How to hold a traditional Bridal Shower

How to hold a traditional Bridal Shower

What is the difference between a Bridal Shower and a Wedding Shower?

Quite simply, traditionally a Bridal Shower is an all-female party and a Wedding Shower is a mixed-gender party during which both the bride and groom attend. The Wedding Shower itself has morphed over the years into combined Bridal and Groom Showers.

The traditional Bridal shower is also under fire due to its strict gender roles in a more inclusive and non-binary world.

Should the Groom Attend the Bridal Shower?

If you are going to have a traditional Bridal Shower, you then have to decide whether the Groom should attend, to say hello, and to be seen as well. It depends on you. Some couples like to be seen as a ‘couple’ even before the big day, others prefer it to be a women only celebration with only the bride attending and the groom making a quick disappearance.

However, having said that, mixed sex wedding parties are becoming more popular, with guests giving gifts to the couple and not just too the bride.

Managing the guest list for your Bridal or Wedding Shower

The simple rule is that not every-one on your wedding guest list attends the Bridal or Wedding Shower, those invited to the Shower should also be invited to the wedding. If not, to put it bluntly, it looks like you are inviting people to your shower just to get some presents off them.

That said, some people will have multiple showers, one for wedding guests and one for their office colleagues, for example. You would not be expected though to invite all your office to your wedding.

The safest and simplest is to invite to your Wedding or Bridal Shower, your close and personal friends and family. It makes sense with Covid around to make the Shower as small as possible anyway, to reduce the chance of transmission, so you could use this as a reason to trim your guest lists anyway.

When should I hold my Bridal or Wedding Shower?

Showers are normally held sometime from a couple of months to a couple of weeks before the wedding itself.

What do you do at a Wedding or Bridal Shower?

In the pre-Covid days, a shower would be a daytime event, with many brides holding it at a restaurant, someone’s home, or a function room. It would normally involve a light meal, possibly some alcoholic drinks, games and trivia competitions, ending with the bride or couple opening their gifts and entertaining the attendees.

Obviously, with Covid, everything has changed when it comes to Bridal or Wedding Showers, from who can attend, how many can attend, where you can hold your Shower, whether you serve food or not, and a multitude of other considerations now have to be taken into account, to keep everybody safe, and  not break any rules or laws, wherever you may live.

This means that Covid can be taken as an opportunity to chuck out the Wedding Shower rule book and give you the opportunity to do what you want to do, regardless of tradition. 

The truth is there aren’t any rules anymore and both a wedding shower and a bridal shower can take any shape or form! It is your day, so make your own tradition and celebrate any way you want, on your terms!

Can I have more than one Bridal Shower?

These days it is getting more and more common for a bride to have more than one shower. This reflects the change in society since the Bridal Shower became popular and how we have more roles and responsibilities in our lives; we literally are becoming many more things to many more people.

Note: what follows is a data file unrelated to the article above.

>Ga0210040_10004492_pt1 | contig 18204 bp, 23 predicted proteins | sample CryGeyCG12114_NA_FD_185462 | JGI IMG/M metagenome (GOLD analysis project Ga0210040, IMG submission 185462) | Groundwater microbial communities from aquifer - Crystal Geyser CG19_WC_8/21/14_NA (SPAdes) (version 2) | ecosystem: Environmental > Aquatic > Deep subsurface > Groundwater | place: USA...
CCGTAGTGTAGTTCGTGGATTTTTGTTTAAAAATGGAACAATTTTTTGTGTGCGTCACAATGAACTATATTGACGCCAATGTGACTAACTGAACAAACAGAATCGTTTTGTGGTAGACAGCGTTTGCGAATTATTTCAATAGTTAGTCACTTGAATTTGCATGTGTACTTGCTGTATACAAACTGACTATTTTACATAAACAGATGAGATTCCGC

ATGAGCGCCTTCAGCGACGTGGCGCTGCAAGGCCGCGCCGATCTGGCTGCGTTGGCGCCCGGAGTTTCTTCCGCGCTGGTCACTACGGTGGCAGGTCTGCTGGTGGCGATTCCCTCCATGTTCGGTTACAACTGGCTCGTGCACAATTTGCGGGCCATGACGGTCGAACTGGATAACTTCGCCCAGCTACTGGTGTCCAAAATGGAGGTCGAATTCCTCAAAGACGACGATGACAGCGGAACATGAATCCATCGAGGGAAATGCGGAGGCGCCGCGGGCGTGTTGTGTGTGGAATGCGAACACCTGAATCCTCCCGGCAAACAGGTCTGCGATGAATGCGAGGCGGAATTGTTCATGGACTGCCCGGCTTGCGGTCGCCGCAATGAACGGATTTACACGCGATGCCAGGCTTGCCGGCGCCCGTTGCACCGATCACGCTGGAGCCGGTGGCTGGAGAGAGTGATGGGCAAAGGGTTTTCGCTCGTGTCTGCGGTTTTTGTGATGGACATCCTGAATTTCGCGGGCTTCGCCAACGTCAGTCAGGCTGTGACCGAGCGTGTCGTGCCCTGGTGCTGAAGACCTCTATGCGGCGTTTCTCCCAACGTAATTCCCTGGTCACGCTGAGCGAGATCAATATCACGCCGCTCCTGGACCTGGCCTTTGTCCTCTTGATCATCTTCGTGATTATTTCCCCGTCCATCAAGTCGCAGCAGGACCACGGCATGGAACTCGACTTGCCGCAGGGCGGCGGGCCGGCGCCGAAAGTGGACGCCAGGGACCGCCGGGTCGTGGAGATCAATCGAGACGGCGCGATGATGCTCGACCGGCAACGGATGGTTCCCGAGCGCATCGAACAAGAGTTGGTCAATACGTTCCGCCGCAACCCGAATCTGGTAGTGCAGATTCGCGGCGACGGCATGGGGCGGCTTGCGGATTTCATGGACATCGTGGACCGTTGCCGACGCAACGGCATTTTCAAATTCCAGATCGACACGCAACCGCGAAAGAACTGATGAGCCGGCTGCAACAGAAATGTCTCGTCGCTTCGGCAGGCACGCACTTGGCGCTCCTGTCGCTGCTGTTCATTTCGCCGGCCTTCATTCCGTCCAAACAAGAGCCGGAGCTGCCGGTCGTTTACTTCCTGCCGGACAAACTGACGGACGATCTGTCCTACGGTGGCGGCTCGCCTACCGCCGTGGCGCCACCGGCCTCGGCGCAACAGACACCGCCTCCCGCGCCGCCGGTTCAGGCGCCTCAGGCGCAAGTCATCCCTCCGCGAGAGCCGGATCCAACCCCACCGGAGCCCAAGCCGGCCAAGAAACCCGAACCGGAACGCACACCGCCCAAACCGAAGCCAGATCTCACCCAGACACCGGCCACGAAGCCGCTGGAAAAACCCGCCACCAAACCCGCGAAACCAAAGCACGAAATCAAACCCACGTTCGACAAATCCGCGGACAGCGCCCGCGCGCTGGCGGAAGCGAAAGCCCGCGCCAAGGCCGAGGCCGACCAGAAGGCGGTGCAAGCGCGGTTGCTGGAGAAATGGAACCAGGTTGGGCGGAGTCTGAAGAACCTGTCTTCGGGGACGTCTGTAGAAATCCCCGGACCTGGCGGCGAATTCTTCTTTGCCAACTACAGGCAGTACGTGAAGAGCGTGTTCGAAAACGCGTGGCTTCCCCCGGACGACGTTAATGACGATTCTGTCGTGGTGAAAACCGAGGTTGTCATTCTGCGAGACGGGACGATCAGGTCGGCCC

If you do have more than one shower, it is a good idea for your shower hosts to consult each other to avoid duplication of names across the different guest lists. 

Bridesmaids would traditionally be invited to all the showers, but not expected to attend more than one.

Who should host the Bridal Shower?

If you follow tradition, your shower should not be held by the bride’s mother, sister or future mother-in-law. The reason for this is that it was to ensure that it did not look like they were soliciting gifts for the bride.

These days though, we have to be a lot more practical, and you may find that your sisters house is perfect for the shower. Don’t worry about the tradition, times have moved on and everybody will understand.

Having said that, it is often left to the maid of honor or bridesmaids to arrange the Shower itself, this does not only split the workload (especially with managing Covid as well), it also helps split the cost of hosting the Bridal or Wedding Shower.

Regardless of who manages or hosts the shower, the host should be on hand, alongside the bride, to meet guests as they arrive and thank them for attending.

When should I send out the invites to the shower?

You should send out your invitations to the Shower, four to six weeks before the invite itself.

What is a Bridal Shower Invitation?

Traditionally a Wedding or Bridal shower invitation is put in the good old post, though it is acceptable to send out a ‘save the day’ email, just in case the invitation gets mislaid.

Bridal Shower Traditions

Bridal showers tend to follow popular, family and cultural traditions, ranging from making a Bouquet out of shower day ribbons, to giving family and very personal gift and mementoes that are specific to you and your family.

After the Bridal Shower?

It takes a lot of effort and planning to arrange either a wedding or bridal shower, so it is always nice if the bride to be handwrites a thank you not to those who have attended and helped arrange her special day, as well as giving a small gift of appreciation to the host for their generosity and kindness.

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Written by Steve Williams
I am a published writer, journalist and photo-journalist. I have an MA in Creative Writing and Journalism from the University of Wales and my journalism has been published in a number of UK national newspapers including 'the Observer'.